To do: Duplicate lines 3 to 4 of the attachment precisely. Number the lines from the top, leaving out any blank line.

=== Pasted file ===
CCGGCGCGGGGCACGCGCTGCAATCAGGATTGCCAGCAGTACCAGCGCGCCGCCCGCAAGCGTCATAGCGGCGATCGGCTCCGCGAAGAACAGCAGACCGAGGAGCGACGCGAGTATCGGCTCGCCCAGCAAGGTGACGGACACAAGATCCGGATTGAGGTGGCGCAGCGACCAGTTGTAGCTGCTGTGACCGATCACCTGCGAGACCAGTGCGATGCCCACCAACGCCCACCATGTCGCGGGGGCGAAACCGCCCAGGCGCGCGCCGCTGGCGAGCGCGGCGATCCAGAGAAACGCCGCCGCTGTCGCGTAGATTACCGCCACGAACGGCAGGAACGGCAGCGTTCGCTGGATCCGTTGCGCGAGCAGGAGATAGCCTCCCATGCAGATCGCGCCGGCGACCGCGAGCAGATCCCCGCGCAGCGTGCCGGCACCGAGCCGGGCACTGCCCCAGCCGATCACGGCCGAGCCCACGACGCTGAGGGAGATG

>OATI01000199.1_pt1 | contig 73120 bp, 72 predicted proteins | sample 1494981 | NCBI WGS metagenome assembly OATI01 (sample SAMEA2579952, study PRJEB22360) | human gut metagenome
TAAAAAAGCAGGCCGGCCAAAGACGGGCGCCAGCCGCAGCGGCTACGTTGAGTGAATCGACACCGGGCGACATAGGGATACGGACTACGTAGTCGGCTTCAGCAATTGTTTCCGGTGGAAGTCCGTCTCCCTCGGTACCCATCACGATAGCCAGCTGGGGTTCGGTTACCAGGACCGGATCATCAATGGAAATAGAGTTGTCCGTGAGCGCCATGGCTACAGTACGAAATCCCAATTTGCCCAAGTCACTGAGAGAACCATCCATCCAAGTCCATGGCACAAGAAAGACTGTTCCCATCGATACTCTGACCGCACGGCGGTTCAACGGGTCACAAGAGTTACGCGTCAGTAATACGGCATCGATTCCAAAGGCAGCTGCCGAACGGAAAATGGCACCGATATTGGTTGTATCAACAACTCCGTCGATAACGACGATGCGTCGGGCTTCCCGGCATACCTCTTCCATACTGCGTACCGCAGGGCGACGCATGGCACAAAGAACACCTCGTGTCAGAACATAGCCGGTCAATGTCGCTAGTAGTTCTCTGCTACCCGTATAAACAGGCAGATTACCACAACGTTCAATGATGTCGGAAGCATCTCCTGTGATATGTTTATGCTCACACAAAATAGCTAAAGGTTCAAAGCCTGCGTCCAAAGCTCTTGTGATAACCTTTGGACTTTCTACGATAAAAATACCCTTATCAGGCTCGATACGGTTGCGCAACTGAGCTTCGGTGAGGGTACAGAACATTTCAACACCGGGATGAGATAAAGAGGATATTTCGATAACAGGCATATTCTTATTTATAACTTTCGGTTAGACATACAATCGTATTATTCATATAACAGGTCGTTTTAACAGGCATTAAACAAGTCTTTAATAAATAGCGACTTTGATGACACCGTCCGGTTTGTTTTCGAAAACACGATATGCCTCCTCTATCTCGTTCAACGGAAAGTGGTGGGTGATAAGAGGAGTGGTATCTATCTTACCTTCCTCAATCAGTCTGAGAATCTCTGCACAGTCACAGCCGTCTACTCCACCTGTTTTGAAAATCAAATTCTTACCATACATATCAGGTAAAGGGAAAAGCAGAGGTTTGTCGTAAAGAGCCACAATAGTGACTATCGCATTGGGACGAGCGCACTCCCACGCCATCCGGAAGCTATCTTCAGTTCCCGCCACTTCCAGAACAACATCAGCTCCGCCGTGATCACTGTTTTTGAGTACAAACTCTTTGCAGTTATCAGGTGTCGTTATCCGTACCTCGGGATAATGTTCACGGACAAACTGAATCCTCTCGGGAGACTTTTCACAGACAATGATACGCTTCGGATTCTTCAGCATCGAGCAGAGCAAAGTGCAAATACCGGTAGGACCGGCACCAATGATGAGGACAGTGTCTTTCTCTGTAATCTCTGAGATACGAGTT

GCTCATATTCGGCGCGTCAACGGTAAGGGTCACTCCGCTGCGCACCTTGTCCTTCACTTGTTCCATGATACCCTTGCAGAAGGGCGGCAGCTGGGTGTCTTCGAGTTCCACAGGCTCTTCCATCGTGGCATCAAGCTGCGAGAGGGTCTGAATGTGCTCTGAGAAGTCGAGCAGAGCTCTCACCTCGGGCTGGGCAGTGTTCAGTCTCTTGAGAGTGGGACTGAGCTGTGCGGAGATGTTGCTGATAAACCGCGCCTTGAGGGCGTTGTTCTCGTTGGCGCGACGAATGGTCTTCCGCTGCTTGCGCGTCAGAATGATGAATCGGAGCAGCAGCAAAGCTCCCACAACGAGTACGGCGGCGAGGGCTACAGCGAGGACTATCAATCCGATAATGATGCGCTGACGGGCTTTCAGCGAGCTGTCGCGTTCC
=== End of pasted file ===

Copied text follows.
TAAAAAAGCAGGCCGGCCAAAGACGGGCGCCAGCCGCAGCGGCTACGTTGAGTGAATCGACACCGGGCGACATAGGGATACGGACTACGTAGTCGGCTTCAGCAATTGTTTCCGGTGGAAGTCCGTCTCCCTCGGTACCCATCACGATAGCCAGCTGGGGTTCGGTTACCAGGACCGGATCATCAATGGAAATAGAGTTGTCCGTGAGCGCCATGGCTACAGTACGAAATCCCAATTTGCCCAAGTCACTGAGAGAACCATCCATCCAAGTCCATGGCACAAGAAAGACTGTTCCCATCGATACTCTGACCGCACGGCGGTTCAACGGGTCACAAGAGTTACGCGTCAGTAATACGGCATCGATTCCAAAGGCAGCTGCCGAACGGAAAATGGCACCGATATTGGTTGTATCAACAACTCCGTCGATAACGACGATGCGTCGGGCTTCCCGGCATACCTCTTCCATACTGCGTACCGCAGGGCGACGCATGGCACAAAGAACACCTCGTGTCAGAACATAGCCGGTCAATGTCGCTAGTAGTTCTCTGCTACCCGTATAAACAGGCAGATTACCACAACGTTCAATGATGTCGGAAGCATCTCCTGTGATATGTTTATGCTCACACAAAATAGCTAAAGGTTCAAAGCCTGCGTCCAAAGCTCTTGTGATAACCTTTGGACTTTCTACGATAAAAATACCCTTATCAGGCTCGATACGGTTGCGCAACTGAGCTTCGGTGAGGGTACAGAACATTTCAACACCGGGATGAGATAAAGAGGATATTTCGATAACAGGCATATTCTTATTTATAACTTTCGGTTAGACATACAATCGTATTATTCATATAACAGGTCGTTTTAACAGGCATTAAACAAGTCTTTAATAAATAGCGACTTTGATGACACCGTCCGGTTTGTTTTCGAAAACACGATATGCCTCCTCTATCTCGTTCAACGGAAAGTGGTGGGTGATAAGAGGAGTGGTATCTATCTTACCTTCCTCAATCAGTCTGAGAATCTCTGCACAGTCACAGCCGTCTACTCCACCTGTTTTGAAAATCAAATTCTTACCATACATATCAGGTAAAGGGAAAAGCAGAGGTTTGTCGTAAAGAGCCACAATAGTGACTATCGCATTGGGACGAGCGCACTCCCACGCCATCCGGAAGCTATCTTCAGTTCCCGCCACTTCCAGAACAACATCAGCTCCGCCGTGATCACTGTTTTTGAGTACAAACTCTTTGCAGTTATCAGGTGTCGTTATCCGTACCTCGGGATAATGTTCACGGACAAACTGAATCCTCTCGGGAGACTTTTCACAGACAATGATACGCTTCGGATTCTTCAGCATCGAGCAGAGCAAAGTGCAAATACCGGTAGGACCGGCACCAATGATGAGGACAGTGTCTTTCTCTGTAATCTCTGAGATACGAGTT

GCTCATATTCGGCGCGTCAACGGTAAGGGTCACTCCGCTGCGCACCTTGTCCTTCACTTGTTCCATGATACCCTTGCAGAAGGGCGGCAGCTGGGTGTCTTCGAGTTCCACAGGCTCTTCCATCGTGGCATCAAGCTGCGAGAGGGTCTGAATGTGCTCTGAGAAGTCGAGCAGAGCTCTCACCTCGGGCTGGGCAGTGTTCAGTCTCTTGAGAGTGGGACTGAGCTGTGCGGAGATGTTGCTGATAAACCGCGCCTTGAGGGCGTTGTTCTCGTTGGCGCGACGAATGGTCTTCCGCTGCTTGCGCGTCAGAATGATGAATCGGAGCAGCAGCAAAGCTCCCACAACGAGTACGGCGGCGAGGGCTACAGCGAGGACTATCAATCCGATAATGATGCGCTGACGGGCTTTCAGCGAGCTGTCGCGTTCC